• Magdalena said

    I love to rent a car....do you think its safe for a woman alone? And whatcomponyplease

  • Goran said

    Be careful that nobody is helping you find a spot to park your car in any small town, or if you do, give them some money right away and emphasize that that's all you'll pay. Upon leaving the same person may demand cash for "guarding your car" and helping you find a parking. Happend to me in Chefchaouen, almost got into a fight with the guy.
    If you're driving with hashish, be wary of may police check points outside most towns. International drivers license is a must.

  • Goran said

    Be careful that nobody is helping you find a spot to park your car in any small town, or if you do, give them some money right away and emphasize that that's all you'll pay. Upon leaving the same person may demand cash for "guarding your car" and helping you find a parking. Happend to me in Chefchaouen, almost got into a fight with the guy.
    If you're driving with hashish, be wary of many police check points outside most towns. International drivers license is a must.

  • Salmane said

    Hello, if you are interested in travelling to Morocco, we have a car and driver hire service in which you can have a driver take you around cities. This will ensure that you have someone who can help you to see all that Morocco has to offer and provide you with a great amount of local experience. We are sure that this will benefit your experience and make you feel comfortable. We charge reasonable rates that can be found on our Facebook page. Please check it out, like and share to anyone that you feel may be interested in travelling to Morocco.

  • Angela said

    Our travel through Morocco could not have been better thanks to ismail and our amazing guides and driver. We were originally just going to go to a few cities and try to explore on our own. We are SO glad we chose this tour company instead. They let us feel very safe and happy with them
    I really recccomend them for anyone who want to visit Morocco
    Thier email
    [email protected]
    Whatssap: 00212629888546

  • John said

    We have just returned from Morocco. We are two girls from USA and traveled to Morocco with Morocco Sightseeing Travels Company. Thank you so much to our tour guide Youssef who picked up us from Marrakech, to Sahara desert then to Fes and Casablanca. Youssef was so knowledgeable and flexible with everything we need during our Tour.
    Do not hesitate to book your tour with this Company.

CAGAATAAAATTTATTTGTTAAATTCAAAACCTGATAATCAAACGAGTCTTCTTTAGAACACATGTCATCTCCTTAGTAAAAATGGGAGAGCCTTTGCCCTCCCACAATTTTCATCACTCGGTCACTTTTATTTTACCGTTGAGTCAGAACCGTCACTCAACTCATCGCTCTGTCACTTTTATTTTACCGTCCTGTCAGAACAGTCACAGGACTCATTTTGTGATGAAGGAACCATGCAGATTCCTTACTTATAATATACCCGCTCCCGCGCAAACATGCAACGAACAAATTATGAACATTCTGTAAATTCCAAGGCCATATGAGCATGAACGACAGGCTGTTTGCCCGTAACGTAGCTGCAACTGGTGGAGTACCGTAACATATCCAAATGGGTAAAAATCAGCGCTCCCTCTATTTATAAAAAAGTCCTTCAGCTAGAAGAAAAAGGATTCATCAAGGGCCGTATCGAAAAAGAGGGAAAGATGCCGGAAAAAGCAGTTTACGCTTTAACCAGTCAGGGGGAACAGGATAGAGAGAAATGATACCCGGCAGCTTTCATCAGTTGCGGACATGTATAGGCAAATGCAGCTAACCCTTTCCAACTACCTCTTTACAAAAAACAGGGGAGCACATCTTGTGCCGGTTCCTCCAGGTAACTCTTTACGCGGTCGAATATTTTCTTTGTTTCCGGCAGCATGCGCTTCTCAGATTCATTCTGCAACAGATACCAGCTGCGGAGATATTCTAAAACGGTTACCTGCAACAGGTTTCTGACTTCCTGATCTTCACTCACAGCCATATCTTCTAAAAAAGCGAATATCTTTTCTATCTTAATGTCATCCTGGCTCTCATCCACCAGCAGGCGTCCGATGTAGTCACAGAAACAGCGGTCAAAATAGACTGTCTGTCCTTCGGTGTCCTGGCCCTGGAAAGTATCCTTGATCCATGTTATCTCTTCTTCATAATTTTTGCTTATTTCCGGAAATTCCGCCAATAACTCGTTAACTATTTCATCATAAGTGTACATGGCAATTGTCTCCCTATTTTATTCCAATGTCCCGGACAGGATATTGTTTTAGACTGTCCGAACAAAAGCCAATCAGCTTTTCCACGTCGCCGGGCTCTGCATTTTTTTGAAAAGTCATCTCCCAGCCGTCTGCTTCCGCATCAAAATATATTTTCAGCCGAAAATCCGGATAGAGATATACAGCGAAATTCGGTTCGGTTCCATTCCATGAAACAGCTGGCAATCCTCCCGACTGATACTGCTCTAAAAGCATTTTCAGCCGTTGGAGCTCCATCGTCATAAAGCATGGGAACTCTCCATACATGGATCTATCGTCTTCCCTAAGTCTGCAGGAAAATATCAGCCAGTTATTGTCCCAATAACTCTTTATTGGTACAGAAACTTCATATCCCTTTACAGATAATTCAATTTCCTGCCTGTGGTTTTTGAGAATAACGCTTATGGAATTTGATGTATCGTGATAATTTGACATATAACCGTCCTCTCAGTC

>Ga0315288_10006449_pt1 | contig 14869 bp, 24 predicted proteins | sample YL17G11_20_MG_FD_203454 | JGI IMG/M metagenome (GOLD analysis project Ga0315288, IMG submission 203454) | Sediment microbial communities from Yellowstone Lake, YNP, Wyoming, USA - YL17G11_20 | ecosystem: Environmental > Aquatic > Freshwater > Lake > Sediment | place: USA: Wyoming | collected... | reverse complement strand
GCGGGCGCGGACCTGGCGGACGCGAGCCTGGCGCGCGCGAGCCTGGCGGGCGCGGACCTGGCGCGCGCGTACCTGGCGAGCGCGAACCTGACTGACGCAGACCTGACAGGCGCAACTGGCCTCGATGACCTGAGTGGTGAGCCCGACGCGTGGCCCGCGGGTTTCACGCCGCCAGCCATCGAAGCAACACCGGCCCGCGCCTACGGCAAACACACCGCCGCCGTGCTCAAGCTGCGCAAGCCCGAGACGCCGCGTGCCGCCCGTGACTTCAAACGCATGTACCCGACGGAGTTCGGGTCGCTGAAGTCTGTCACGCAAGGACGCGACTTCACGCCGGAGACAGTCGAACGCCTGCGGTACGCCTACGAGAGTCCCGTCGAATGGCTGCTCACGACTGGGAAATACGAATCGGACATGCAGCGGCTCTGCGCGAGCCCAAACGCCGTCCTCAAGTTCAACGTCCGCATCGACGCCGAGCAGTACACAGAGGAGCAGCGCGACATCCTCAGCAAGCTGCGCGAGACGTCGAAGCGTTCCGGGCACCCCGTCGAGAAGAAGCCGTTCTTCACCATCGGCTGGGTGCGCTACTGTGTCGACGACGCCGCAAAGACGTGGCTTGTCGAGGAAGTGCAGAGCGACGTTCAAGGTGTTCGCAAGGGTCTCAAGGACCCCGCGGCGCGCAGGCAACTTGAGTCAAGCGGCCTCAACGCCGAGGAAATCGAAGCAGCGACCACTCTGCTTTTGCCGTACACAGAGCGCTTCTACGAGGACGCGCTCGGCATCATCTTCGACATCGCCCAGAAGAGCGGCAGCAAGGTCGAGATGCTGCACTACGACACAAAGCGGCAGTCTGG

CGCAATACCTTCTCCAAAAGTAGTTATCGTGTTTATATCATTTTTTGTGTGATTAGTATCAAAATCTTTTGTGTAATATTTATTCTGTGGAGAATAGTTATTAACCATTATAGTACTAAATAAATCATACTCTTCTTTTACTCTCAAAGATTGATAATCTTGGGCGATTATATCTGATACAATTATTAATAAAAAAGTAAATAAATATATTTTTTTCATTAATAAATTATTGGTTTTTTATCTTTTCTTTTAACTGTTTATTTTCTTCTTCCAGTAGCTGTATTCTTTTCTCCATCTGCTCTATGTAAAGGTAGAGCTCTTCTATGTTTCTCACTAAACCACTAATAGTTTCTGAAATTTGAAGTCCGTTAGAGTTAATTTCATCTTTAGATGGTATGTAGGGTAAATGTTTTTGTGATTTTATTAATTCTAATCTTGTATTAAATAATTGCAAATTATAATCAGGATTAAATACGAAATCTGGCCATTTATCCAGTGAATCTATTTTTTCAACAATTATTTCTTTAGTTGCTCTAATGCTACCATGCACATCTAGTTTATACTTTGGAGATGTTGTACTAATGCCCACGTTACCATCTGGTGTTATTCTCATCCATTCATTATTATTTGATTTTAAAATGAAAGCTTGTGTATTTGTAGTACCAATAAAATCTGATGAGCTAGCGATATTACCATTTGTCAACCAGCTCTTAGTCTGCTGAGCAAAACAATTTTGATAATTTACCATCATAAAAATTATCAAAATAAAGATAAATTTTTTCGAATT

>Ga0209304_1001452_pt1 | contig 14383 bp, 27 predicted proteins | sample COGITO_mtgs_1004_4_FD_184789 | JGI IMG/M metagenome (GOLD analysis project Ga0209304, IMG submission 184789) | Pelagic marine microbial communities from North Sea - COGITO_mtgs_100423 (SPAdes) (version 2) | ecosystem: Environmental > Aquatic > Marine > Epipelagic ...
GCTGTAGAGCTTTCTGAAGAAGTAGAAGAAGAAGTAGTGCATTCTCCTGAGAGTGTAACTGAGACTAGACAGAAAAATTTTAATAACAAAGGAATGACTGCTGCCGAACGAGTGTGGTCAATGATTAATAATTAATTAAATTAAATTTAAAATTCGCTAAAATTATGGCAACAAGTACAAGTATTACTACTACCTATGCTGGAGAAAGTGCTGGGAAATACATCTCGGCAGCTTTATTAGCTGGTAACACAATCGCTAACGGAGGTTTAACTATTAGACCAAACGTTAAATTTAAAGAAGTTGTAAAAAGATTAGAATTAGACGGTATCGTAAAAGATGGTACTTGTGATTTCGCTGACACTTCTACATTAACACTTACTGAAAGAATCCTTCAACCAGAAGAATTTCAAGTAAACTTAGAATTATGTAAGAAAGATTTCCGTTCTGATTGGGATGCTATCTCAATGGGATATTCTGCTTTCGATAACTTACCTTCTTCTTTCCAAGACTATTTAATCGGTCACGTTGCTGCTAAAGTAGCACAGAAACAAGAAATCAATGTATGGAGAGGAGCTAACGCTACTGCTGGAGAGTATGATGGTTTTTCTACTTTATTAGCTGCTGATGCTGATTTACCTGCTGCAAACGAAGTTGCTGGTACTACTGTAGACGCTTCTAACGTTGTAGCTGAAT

When reading the comments, I observed that the main questioning was about clothing.
    In rural areas and villages, you will be better off with pants, long skirts and t shirts, people in those remote areas may be offended if you do not cover parts of the body that are considered private. So what to pack will depend on the your itinerary, if you are planning to visit famous touristic point of interest and chill at the beach you can wear short dresses and shorts, but if you are more interested in visiting hidden villages and rural areas you should take clothes that cover more fully your body. Whatever your choice is, women do not need to cover their hair with a scarf.
    One more thing, you do not need to wear a wedding ring if you are coming your bf or gf.
    For those who are worried about safety, Morocco is pretty safe. No need to worry about terrorism. Of course, you need to be careful with your belongings as there are pickpockets. During your stay, you might be approached by faux guides who will tell you that they will help for no money (ofc they want money), just reply firmly that you don't want.
    For taxis, ask them to put on the meter or agree on the price before going up.
    Morocco is a beautiful country, with a rich cultural heritage and a diversified landscape, I am sure you'll enjoy it.
    From Morocco with love :)

  • Ken said

    I have been going to Marrakech since 1984. People have been super nice in general, few hassles here and there. As the years have gone on, the hassles have gotten bigger. My last trip someone from the street threatened my life in the taxi before I even got the hotel. My assigned driver did nothing and showed no concern to get me there safely or alive. Not impressed with what has happened in this country... too bad

  • Ellen said

    Number 3 on this list is quite misleading.
    If you are a non-Muslim, the only mosque that you are allowed to visit in Morocco is Hassan II in Casablanca on a guided tour. You do not need to cover your head to visit this mosque; you just can't wear very revealing clothing and you will have to remove your shoes for part of the tour - but they give you plastic bags to carry them in.

  • Cliff said

    I visited Fez a few years ago. The one thing I wish I had known: most places in the world I've been able to save a few a few bucks by taking public transport from the airport. HUGE mistake in Fez. I ended up lost and then finally got a random cab, who dropped me off a 1/2 mile from my hotel with a "guide" who followed me and harassed me for money for a solid hour. Kind of a nightmare.

    Once I was able to find the hotel everything was great. I spent a couple days wandering around the Medina on my own with no problem. Got a reputable guide for a trip around the rest of the city.

  • JLG said

    A few ideas because I returned from Morocco this past thursday.
    First, if you do book through a travel agent do not include your meals in the package. You will find that they will take you to restaurants that provide a "tour" menu and it is always the same, couscous or tangine. Although this is fun the first two or three times you eat these wonderful Moroccan dishes, you will be thoroughly sick of them by the fourth or fifth day of eating this for lunch and dinner. Do some research, there are great restaurants you can find yourself.